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Summary

What is it?

A short survey is a quantitative research technique designed to collect and measure feedback.

Why use it?

A short survey is an effective way to hear from a large group of people. Use them to understand key themes and trends, and to prioritise what’s most important for you to action or address.

Before you start

Is this tool right for you? To find out more about selecting the best tool, check out the project planner.

Check out the encouraging participation to motivate participation and the software and technology for surveys guide to choose a survey program that works for you.


What you'll need

Time: 1 day to prepare, 2-3 weeks to collect results, 1 day for reflection.
Budget: Incentive budget of $200-300 + free or paid software.
Equipment: Computer, internet, free or paid software.

Top tip

Work out what you need to know first and then determine the following three steps:

  • Choose the right moment
  • Ask the right questions
  • Respect your time and your attendees’ time.

Step by step

1. Establish what and when to measure

First, take a moment to consider the topics you would like to explore in the survey. Most short surveys are about 10 to 20 questions. This should allow you to collect feedback on five key areas of enquiry:

  • Who they are
  • Their relationship to you
  • Feedback on quality
  • Their attitudes and perceptions about you
  • Satisfaction and likelihood to recommend.

Get ideas and choose the right questions for you using our survey questionnaire template. Consider the right time to conduct your short survey – while thinking about what you want to measure.

2. Define your target respondents

Once you know what areas you’re going to explore, it’s time to define your target respondents. You might want to understand your members, all of your attendees or a combination.

You’ll also need to think about how you’ll access this group:

  • Ticketing database
  • E-newsletter subscribers
  • Social media network.

You can read more about this in the choose your research sample guide.

Lastly, you’ll need to design an incentive to entice people to respond. Read more about this in the encourage participation guide.

3. Decide how to collect and record information

You can collect information using the traditional pen and paper approach, but it’s recommended that you use an electronic device such as an iPad or other tablet. This way the information you collect is ready to analyse immediately without having to manually input data into an Excel spreadsheet, for example. Manual data entry takes time!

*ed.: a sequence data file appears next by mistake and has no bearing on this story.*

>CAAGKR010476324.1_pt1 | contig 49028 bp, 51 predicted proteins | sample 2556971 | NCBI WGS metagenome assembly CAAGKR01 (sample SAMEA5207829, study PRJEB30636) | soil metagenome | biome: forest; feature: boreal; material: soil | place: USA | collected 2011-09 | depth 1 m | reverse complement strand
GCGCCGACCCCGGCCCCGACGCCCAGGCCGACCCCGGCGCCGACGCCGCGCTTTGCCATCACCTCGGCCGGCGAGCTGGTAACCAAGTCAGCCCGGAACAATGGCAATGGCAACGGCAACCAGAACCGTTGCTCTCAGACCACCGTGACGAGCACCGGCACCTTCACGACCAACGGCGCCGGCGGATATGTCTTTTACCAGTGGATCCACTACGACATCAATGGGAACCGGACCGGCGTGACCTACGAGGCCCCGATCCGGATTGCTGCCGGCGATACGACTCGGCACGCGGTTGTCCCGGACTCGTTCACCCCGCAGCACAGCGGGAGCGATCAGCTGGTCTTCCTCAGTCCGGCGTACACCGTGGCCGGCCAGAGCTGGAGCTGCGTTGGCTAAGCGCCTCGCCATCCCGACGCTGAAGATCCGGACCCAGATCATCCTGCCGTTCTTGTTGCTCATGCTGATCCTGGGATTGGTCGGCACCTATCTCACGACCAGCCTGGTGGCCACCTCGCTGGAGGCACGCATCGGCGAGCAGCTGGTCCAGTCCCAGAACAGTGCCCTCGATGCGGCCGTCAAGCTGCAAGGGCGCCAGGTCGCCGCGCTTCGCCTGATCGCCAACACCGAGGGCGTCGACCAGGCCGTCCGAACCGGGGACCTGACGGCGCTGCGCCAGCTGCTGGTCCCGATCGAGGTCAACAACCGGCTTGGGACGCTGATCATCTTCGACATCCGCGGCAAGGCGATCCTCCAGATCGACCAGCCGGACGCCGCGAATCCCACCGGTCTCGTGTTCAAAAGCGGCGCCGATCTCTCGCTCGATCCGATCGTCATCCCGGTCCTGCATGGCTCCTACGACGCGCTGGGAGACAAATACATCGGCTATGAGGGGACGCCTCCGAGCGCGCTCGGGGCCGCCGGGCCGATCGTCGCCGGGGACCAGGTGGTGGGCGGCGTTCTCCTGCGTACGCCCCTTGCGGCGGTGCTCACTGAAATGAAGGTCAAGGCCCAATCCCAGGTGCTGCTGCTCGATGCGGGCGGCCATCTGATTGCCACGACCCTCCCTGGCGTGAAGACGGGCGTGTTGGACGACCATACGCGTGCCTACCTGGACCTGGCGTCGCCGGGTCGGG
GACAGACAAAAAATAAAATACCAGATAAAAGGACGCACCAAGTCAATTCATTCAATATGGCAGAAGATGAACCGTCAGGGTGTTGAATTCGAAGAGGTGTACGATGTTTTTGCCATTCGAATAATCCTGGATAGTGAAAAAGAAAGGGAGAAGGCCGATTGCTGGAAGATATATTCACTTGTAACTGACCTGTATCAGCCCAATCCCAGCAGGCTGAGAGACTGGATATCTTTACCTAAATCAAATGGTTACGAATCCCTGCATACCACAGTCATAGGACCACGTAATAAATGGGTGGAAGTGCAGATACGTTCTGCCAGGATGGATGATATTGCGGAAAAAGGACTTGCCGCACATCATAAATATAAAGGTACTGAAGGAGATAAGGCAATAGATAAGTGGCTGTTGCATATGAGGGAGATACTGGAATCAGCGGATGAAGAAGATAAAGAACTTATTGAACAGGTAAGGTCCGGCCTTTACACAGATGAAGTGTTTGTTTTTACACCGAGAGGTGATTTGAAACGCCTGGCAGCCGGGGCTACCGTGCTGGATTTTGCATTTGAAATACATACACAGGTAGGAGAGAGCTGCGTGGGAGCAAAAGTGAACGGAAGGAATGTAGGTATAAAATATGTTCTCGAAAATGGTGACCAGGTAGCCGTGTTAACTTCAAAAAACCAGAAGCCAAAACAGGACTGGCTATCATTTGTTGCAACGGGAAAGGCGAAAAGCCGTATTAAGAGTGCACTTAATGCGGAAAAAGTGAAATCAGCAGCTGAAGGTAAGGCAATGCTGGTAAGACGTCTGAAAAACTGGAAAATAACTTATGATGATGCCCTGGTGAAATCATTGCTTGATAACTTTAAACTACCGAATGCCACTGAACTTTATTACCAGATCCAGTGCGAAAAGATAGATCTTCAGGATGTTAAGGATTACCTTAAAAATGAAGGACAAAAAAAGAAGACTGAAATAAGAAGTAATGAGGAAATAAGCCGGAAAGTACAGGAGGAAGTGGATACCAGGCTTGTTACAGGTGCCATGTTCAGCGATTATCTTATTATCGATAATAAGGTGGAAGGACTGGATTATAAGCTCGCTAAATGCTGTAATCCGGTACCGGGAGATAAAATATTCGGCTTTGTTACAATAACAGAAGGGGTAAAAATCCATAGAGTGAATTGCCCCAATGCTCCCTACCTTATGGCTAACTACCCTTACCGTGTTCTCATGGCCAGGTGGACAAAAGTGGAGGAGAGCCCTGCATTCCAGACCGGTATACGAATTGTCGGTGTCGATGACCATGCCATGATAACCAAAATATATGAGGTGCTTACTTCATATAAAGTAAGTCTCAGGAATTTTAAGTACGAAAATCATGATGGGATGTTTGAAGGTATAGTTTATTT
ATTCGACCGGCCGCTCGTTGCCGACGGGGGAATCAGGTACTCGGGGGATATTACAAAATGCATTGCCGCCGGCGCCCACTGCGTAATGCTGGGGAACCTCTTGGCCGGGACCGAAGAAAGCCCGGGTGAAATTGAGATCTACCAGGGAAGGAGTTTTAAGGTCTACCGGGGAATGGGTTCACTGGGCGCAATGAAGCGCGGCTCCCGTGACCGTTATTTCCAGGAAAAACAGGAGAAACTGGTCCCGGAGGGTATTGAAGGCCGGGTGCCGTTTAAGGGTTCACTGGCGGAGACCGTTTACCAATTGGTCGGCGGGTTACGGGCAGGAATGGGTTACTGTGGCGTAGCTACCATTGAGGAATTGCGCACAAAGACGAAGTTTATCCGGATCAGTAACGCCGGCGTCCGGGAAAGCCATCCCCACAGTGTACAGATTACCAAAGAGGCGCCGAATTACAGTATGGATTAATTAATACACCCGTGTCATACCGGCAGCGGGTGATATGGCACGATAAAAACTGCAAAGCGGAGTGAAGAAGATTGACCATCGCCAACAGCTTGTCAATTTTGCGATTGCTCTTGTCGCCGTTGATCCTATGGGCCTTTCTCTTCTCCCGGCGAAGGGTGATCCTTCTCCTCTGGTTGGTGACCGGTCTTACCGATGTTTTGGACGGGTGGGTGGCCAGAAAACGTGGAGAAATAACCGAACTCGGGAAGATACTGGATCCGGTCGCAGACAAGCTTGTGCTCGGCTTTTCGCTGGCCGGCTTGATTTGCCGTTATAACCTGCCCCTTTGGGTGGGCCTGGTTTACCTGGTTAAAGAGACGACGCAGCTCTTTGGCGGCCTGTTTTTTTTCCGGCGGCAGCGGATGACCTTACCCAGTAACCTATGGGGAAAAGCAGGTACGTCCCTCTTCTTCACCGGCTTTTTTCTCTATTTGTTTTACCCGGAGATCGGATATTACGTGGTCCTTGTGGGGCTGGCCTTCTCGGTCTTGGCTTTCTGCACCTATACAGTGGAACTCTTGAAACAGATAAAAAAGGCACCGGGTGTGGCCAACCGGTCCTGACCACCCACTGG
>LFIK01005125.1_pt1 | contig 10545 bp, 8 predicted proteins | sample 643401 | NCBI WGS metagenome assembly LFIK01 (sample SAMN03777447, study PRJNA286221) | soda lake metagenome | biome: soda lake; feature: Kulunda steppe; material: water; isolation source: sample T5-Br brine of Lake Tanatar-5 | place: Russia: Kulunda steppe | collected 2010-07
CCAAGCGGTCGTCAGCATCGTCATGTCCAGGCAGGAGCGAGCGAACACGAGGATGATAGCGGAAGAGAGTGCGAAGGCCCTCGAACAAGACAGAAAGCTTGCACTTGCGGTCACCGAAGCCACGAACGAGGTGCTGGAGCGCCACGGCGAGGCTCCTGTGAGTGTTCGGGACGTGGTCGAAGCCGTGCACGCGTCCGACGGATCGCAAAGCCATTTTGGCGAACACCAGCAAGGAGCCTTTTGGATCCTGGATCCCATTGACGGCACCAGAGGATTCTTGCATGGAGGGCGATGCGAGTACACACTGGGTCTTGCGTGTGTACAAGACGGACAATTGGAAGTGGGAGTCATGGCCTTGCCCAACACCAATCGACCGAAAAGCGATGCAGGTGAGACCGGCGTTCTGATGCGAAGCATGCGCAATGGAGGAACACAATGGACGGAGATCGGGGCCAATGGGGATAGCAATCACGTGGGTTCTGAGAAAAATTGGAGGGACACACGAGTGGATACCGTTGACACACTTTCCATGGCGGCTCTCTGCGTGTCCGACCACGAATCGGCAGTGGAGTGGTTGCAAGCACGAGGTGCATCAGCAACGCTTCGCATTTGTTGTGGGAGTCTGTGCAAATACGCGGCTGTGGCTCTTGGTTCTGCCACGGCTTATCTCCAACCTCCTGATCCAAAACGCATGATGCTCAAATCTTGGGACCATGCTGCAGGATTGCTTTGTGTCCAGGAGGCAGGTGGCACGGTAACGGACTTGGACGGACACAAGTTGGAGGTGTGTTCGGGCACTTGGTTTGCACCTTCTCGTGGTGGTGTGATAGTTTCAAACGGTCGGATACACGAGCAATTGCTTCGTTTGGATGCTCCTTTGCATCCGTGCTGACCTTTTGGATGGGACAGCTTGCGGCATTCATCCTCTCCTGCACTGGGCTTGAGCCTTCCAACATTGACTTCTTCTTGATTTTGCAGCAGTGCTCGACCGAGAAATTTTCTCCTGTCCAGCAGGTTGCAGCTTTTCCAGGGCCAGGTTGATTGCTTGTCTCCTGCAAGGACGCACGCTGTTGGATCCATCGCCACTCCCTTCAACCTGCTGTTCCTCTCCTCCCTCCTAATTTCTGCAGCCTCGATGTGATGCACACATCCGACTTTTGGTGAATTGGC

4. Program your survey

Next, you’ll need to choose an online tool to run your survey. Read more about this in the software and technology for surveys guide. Once you have chosen your online tool, you’ll need to add your survey questions (from Step 1). Additional help and resources can be found on your online tool’s website.

If you’re using a paper survey, you’ll need to do this step in a word processing program such as Microsoft Word.

5. Consider privacy and access

At this point, you’ll also need to think about privacy and access.

Make sure you understand your privacy obligations using this privacy guide.

You can read about how to make your project accessible for everyone using this accessibility guide.

6. Invite people to participate

Option A: Conduct on-site intercepts

For a step by step on how to approach people and conduct intercepts on-site, check out the conduct on-site intercepts tool.

Option B: Invite target respondents via email

Now you’re ready to invite your target respondents to complete your short survey. Prepare your invitations to be sent out by email using this invitation template.

Be sure to mention five points:

  • Why you’re doing the research and how you’ll use the findings
  • What you’re offering participants (e.g. prize draw)
  • How long it will take and what to expect
  • Where they can complete the survey, including a link
  • How they can seek assistance.

You can read more about motivating attendance in the encourage participation guide.

Make sure to send a test to yourself before you send it to others.

Include your email address on your list, so you know when your email has gone out or if it doesn’t.

If you’re using an online survey tool, you may be able to set up a campaign to send emails out. Sending your survey out this way will allow you to ‘track’ who responds and who doesn’t. It will also allow you to send thank you emails to those who respond and reminders to those who haven’t.

If you’re sending an email, be sure to blind copy (BCC) all email addresses when distributing the survey, so personal details remain private.

7. Run your survey

Now you’re ready to launch your survey! At the beginning, closely monitor your survey responses to make sure it is working properly.

Be sure to check:

  • Your email invitation sent successfully
  • You’re getting enough responses
  • All questions are being answered
  • If any answers are big surprises
  • If there are lots of ‘Other’ responses – you might be missing something.

Send a reminder about one week in, or at the halfway point, and a final reminder about two days before the survey closes.

8. Close your survey

Close your survey and contact the prize winner/s. To analyse your results, head to the analyse your data tool.


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